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Optimising the lean domino effect

By Roy Shurling, President, Lectra North America   In recent years, companies have been expanding lean concepts deeper and deeper into the supply chain to protect margins and...

http://www.supplychaindigital.com/supplychainmanagement/2382/Optimising-the-lean-domino-effect


Optimising the lean domino effect

- Supply Chain Management - Sep 10, 2013

By Roy Shurling, President, Lectra North America  

In recent years, companies have been expanding lean concepts deeper and deeper into the supply chain to protect margins and achieve more streamlined operations. Some companies and industries are further along than others, but this process has forced executives to objectively evaluate how they are delivering value to their customers. 

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Customer value encompasses all of the processes and people involved throughout the supply chain, from concept to product delivery. One of the most important areas in which a lean approach can make a considerable difference is the manufacturing process.

In fact, a lean manufacturing process can create a domino effect, driving efficiencies throughout the rest of the supply chain. And today’s technology is the cornerstone to accelerating the elimination of waste and costs, and staying competitive in today’s challenging economic landscape.

At the most basic level, the manufacturing process begins with two elements—product specifications and a due date. Before the production process even begins, a company needs to ensure the product is designed for manufacturing. Only after manufacturing constraints are taken into account at the product conceptualisation phase, will the product be designed in a way to ensure it can be produced according to time, cost and quality targets.

Technology is the glue that connects product design with production. Companies can use advanced software to test various scenarios to arrive at optimal product specifications. Armed with this information, executives will invest in the appropriate quantity of materials to avoid waste, choose the right suppliers, and organise production in line with business objectives.

Once a product is designed for manufacturing, a company must then have visibility over the entire manufacturing process—understanding where a product is at any given time and if proper protocol is being followed. Again, technology plays a major role in creating the platform to enable such visibility and collaboration among all departments involved.

Enhanced visibility helps companies identify where additional waste can be minimised or entirely eliminated, including waste related to process, materials and labour.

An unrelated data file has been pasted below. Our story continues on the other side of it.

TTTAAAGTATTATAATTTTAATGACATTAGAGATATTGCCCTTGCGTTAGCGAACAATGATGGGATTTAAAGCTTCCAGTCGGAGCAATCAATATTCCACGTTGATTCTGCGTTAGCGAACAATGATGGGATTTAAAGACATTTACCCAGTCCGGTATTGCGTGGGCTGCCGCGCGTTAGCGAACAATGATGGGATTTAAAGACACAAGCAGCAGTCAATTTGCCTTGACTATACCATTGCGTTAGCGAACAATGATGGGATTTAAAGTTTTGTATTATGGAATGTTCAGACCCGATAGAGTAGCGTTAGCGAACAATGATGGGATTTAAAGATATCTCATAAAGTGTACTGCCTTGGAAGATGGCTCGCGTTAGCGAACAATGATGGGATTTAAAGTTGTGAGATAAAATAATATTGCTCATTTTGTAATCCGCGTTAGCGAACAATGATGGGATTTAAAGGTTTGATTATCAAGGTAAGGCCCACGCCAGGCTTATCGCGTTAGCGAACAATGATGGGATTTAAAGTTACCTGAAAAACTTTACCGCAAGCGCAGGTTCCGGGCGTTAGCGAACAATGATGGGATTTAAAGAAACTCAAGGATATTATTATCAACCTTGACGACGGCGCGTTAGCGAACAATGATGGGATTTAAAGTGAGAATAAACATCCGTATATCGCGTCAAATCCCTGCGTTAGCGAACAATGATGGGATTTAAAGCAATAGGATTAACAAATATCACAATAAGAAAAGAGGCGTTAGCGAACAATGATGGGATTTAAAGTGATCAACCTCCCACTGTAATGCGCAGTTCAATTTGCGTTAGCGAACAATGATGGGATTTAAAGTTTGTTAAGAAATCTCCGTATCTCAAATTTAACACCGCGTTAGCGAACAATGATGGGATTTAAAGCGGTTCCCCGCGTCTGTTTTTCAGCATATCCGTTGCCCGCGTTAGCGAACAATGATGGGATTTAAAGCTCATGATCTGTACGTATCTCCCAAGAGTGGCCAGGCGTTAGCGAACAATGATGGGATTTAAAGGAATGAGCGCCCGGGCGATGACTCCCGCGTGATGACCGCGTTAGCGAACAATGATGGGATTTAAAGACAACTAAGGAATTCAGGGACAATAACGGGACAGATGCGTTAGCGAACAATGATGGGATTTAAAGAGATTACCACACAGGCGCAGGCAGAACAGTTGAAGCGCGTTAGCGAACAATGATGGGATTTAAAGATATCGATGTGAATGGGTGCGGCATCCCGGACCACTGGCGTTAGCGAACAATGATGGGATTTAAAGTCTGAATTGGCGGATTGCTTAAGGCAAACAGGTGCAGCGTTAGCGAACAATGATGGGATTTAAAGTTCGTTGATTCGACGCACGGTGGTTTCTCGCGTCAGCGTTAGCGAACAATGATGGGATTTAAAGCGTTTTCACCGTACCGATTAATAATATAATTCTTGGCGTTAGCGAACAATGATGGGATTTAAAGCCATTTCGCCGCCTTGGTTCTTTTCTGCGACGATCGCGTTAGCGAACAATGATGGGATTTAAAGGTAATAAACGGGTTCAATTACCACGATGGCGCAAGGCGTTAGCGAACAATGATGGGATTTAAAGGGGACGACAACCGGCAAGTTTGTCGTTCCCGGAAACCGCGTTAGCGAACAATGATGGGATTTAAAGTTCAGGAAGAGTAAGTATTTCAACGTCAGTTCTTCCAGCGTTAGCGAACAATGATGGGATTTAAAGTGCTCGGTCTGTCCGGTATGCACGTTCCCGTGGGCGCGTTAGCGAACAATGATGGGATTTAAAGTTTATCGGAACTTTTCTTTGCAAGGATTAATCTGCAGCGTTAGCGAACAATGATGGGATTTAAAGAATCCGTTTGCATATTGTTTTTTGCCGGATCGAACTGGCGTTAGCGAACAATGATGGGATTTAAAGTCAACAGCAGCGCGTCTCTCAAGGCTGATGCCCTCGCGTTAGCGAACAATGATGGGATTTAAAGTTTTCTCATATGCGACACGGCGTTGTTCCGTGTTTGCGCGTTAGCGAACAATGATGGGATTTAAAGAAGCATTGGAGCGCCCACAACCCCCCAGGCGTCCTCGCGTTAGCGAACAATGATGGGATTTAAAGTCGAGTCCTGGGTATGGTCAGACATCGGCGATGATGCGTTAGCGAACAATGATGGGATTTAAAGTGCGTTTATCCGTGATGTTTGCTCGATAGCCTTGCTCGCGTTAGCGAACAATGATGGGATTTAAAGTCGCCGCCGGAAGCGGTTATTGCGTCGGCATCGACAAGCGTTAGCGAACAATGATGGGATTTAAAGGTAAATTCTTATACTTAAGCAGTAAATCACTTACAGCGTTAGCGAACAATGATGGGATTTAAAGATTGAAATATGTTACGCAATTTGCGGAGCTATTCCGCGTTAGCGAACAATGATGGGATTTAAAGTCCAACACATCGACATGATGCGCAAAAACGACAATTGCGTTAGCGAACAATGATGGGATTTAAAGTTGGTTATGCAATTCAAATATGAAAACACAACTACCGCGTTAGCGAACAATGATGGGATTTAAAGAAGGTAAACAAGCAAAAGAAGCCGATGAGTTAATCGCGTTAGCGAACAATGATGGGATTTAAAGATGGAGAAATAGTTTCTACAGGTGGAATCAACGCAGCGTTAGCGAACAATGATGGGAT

Technology brings automation into the equation. Automation increases flexibility, so that companies are able to shift jobs and perform different types of production runs, which is especially important as many industries move toward shorter production runs and just-in-time manufacturing to reduce excessive inventories.

Automation also reduces human error and defects, and minimises the set up time between production runs. Advanced machinery and technology are also designed to run continuously, which means maximised uptime.

One of our customers at Lectra is a leader in the automotive interiors market and maintains production in the United States. This company’s reputation is built on speed, quality, and responsiveness.

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It is crucial that their orders are turned around within 24 to 48 hours using the most efficient processes and the company has invested heavily in advanced cutting room technology and lean concepts in order to maintain their competitive edge in the market.

Understanding lean principles, and working with technology that applies those principles seamlessly in the cutting room, has increased their speed, capacity, and reduced both process and material waste.

Embodying lean principles can also have a trickledown effect on how suppliers are selected. Suppliers are now scrutinised on how they approach waste within their own organisations.

Moreover, the level of support they provide is crucial to avoiding downtime. This support can come in the form of predictive maintenance, which minimises the impact on production and Mean Time Between Failures (MTBF).

Profitability is becoming increasingly difficult to preserve and production challenges directly impact margins. Material overconsumption, non-quality costs, low process efficiency, excessive inventories, and machine downtime are just a few challenges that impact the production process on a daily basis.

Through advanced technology linked with lean thinking, companies can protect themselves against these circumstances by streamlining operations and reducing waste.

 

Lean manufacturers use technology to take their performance to the next level, improving quality and speed, reducing costs and ultimately, delivering greater customer value. 

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